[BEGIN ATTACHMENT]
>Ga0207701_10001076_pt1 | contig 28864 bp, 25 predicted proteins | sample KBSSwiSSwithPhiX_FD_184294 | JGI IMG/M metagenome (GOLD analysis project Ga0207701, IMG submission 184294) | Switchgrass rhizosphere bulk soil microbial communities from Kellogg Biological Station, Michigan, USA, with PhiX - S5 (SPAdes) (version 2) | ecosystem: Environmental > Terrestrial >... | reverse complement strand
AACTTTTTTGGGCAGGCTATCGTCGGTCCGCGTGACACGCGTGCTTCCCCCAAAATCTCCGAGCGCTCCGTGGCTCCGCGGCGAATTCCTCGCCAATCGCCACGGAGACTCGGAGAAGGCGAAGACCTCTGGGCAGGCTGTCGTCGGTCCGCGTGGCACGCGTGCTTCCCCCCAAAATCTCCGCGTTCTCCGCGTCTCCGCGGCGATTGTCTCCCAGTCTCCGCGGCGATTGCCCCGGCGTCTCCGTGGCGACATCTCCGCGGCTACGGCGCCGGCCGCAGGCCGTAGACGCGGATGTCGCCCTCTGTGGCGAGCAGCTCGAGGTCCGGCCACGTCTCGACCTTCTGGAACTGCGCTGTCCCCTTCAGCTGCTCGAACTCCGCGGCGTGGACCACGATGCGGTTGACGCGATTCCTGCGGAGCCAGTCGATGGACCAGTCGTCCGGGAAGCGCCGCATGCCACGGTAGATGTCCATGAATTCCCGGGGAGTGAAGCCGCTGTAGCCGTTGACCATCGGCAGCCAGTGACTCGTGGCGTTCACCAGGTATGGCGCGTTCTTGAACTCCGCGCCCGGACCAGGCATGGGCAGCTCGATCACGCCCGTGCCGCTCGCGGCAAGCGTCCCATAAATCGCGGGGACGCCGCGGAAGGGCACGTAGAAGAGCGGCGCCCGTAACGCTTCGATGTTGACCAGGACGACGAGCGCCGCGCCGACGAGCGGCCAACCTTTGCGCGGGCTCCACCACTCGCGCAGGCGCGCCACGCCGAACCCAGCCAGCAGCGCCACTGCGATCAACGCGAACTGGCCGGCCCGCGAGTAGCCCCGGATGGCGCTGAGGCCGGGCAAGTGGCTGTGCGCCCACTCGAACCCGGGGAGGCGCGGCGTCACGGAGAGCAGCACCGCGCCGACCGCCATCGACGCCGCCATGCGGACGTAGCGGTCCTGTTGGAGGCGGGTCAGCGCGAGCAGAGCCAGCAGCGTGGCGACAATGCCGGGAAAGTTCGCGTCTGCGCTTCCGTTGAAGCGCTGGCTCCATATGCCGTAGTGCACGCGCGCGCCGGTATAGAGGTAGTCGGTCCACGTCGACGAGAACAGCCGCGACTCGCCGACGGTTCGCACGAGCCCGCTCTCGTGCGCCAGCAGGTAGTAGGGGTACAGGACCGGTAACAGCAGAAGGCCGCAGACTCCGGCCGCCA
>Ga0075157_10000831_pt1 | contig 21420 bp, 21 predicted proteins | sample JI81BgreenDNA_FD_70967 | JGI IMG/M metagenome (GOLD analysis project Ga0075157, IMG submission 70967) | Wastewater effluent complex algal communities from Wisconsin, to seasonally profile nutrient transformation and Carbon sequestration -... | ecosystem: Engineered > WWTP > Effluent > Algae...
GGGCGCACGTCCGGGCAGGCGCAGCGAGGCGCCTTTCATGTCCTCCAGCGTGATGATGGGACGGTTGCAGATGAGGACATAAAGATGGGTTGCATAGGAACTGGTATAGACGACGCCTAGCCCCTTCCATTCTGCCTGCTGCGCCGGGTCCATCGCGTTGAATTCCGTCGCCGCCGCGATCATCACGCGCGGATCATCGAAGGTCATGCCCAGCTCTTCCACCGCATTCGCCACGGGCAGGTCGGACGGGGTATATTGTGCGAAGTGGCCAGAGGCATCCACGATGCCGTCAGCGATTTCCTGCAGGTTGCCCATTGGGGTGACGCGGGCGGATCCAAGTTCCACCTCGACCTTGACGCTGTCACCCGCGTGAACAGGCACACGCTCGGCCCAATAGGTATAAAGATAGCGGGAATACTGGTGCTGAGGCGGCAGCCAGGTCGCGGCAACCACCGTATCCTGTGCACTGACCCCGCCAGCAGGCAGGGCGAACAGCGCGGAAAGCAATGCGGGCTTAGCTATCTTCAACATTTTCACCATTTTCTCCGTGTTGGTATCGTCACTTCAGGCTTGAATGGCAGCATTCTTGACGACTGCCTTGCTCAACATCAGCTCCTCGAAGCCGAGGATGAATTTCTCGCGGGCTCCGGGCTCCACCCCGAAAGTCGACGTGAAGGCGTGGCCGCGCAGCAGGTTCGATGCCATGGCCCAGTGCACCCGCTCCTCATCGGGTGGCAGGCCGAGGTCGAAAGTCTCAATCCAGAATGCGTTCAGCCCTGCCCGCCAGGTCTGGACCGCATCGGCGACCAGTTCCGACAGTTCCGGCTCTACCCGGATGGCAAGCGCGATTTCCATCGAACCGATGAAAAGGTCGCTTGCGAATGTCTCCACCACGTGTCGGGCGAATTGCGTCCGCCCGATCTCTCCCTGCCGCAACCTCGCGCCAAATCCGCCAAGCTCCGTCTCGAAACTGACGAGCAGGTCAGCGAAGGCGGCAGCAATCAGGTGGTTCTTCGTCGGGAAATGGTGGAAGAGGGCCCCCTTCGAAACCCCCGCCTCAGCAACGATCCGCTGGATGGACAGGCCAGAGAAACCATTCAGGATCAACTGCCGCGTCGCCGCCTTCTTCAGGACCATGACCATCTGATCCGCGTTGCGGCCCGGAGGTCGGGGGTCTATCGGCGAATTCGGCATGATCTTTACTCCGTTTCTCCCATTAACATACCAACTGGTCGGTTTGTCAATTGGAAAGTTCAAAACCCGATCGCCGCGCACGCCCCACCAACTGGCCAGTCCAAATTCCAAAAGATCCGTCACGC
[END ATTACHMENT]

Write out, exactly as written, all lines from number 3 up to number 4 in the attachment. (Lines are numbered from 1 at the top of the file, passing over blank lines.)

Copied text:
>Ga0075157_10000831_pt1 | contig 21420 bp, 21 predicted proteins | sample JI81BgreenDNA_FD_70967 | JGI IMG/M metagenome (GOLD analysis project Ga0075157, IMG submission 70967) | Wastewater effluent complex algal communities from Wisconsin, to seasonally profile nutrient transformation and Carbon sequestration -... | ecosystem: Engineered > WWTP > Effluent > Algae...
GGGCGCACGTCCGGGCAGGCGCAGCGAGGCGCCTTTCATGTCCTCCAGCGTGATGATGGGACGGTTGCAGATGAGGACATAAAGATGGGTTGCATAGGAACTGGTATAGACGACGCCTAGCCCCTTCCATTCTGCCTGCTGCGCCGGGTCCATCGCGTTGAATTCCGTCGCCGCCGCGATCATCACGCGCGGATCATCGAAGGTCATGCCCAGCTCTTCCACCGCATTCGCCACGGGCAGGTCGGACGGGGTATATTGTGCGAAGTGGCCAGAGGCATCCACGATGCCGTCAGCGATTTCCTGCAGGTTGCCCATTGGGGTGACGCGGGCGGATCCAAGTTCCACCTCGACCTTGACGCTGTCACCCGCGTGAACAGGCACACGCTCGGCCCAATAGGTATAAAGATAGCGGGAATACTGGTGCTGAGGCGGCAGCCAGGTCGCGGCAACCACCGTATCCTGTGCACTGACCCCGCCAGCAGGCAGGGCGAACAGCGCGGAAAGCAATGCGGGCTTAGCTATCTTCAACATTTTCACCATTTTCTCCGTGTTGGTATCGTCACTTCAGGCTTGAATGGCAGCATTCTTGACGACTGCCTTGCTCAACATCAGCTCCTCGAAGCCGAGGATGAATTTCTCGCGGGCTCCGGGCTCCACCCCGAAAGTCGACGTGAAGGCGTGGCCGCGCAGCAGGTTCGATGCCATGGCCCAGTGCACCCGCTCCTCATCGGGTGGCAGGCCGAGGTCGAAAGTCTCAATCCAGAATGCGTTCAGCCCTGCCCGCCAGGTCTGGACCGCATCGGCGACCAGTTCCGACAGTTCCGGCTCTACCCGGATGGCAAGCGCGATTTCCATCGAACCGATGAAAAGGTCGCTTGCGAATGTCTCCACCACGTGTCGGGCGAATTGCGTCCGCCCGATCTCTCCCTGCCGCAACCTCGCGCCAAATCCGCCAAGCTCCGTCTCGAAACTGACGAGCAGGTCAGCGAAGGCGGCAGCAATCAGGTGGTTCTTCGTCGGGAAATGGTGGAAGAGGGCCCCCTTCGAAACCCCCGCCTCAGCAACGATCCGCTGGATGGACAGGCCAGAGAAACCATTCAGGATCAACTGCCGCGTCGCCGCCTTCTTCAGGACCATGACCATCTGATCCGCGTTGCGGCCCGGAGGTCGGGGGTCTATCGGCGAATTCGGCATGATCTTTACTCCGTTTCTCCCATTAACATACCAACTGGTCGGTTTGTCAATTGGAAAGTTCAAAACCCGATCGCCGCGCACGCCCCACCAACTGGCCAGTCCAAATTCCAAAAGATCCGTCACGC